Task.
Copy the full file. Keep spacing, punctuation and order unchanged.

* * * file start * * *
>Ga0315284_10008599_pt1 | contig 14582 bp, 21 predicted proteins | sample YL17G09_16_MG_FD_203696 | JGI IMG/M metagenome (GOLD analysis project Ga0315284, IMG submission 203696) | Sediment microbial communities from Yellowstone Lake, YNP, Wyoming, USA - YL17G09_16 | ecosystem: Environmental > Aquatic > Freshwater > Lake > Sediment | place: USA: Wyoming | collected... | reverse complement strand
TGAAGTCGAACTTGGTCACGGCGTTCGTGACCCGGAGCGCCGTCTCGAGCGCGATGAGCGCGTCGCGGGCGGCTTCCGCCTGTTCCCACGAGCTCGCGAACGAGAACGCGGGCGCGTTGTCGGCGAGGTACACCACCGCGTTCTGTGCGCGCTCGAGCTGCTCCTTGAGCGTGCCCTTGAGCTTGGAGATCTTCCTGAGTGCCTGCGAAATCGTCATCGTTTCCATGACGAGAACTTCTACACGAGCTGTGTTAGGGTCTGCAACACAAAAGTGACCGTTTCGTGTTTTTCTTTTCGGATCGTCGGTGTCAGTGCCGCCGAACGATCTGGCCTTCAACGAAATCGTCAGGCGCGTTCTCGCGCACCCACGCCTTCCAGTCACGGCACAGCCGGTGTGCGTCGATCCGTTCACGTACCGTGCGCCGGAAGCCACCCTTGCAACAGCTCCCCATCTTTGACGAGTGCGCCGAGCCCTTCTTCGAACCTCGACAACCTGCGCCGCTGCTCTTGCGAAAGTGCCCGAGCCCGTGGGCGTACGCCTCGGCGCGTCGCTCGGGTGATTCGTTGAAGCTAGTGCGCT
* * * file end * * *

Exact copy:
>Ga0315284_10008599_pt1 | contig 14582 bp, 21 predicted proteins | sample YL17G09_16_MG_FD_203696 | JGI IMG/M metagenome (GOLD analysis project Ga0315284, IMG submission 203696) | Sediment microbial communities from Yellowstone Lake, YNP, Wyoming, USA - YL17G09_16 | ecosystem: Environmental > Aquatic > Freshwater > Lake > Sediment | place: USA: Wyoming | collected... | reverse complement strand
TGAAGTCGAACTTGGTCACGGCGTTCGTGACCCGGAGCGCCGTCTCGAGCGCGATGAGCGCGTCGCGGGCGGCTTCCGCCTGTTCCCACGAGCTCGCGAACGAGAACGCGGGCGCGTTGTCGGCGAGGTACACCACCGCGTTCTGTGCGCGCTCGAGCTGCTCCTTGAGCGTGCCCTTGAGCTTGGAGATCTTCCTGAGTGCCTGCGAAATCGTCATCGTTTCCATGACGAGAACTTCTACACGAGCTGTGTTAGGGTCTGCAACACAAAAGTGACCGTTTCGTGTTTTTCTTTTCGGATCGTCGGTGTCAGTGCCGCCGAACGATCTGGCCTTCAACGAAATCGTCAGGCGCGTTCTCGCGCACCCACGCCTTCCAGTCACGGCACAGCCGGTGTGCGTCGATCCGTTCACGTACCGTGCGCCGGAAGCCACCCTTGCAACAGCTCCCCATCTTTGACGAGTGCGCCGAGCCCTTCTTCGAACCTCGACAACCTGCGCCGCTGCTCTTGCGAAAGTGCCCGAGCCCGTGGGCGTACGCCTCGGCGCGTCGCTCGGGTGATTCGTTGAAGCTAGTGCGCT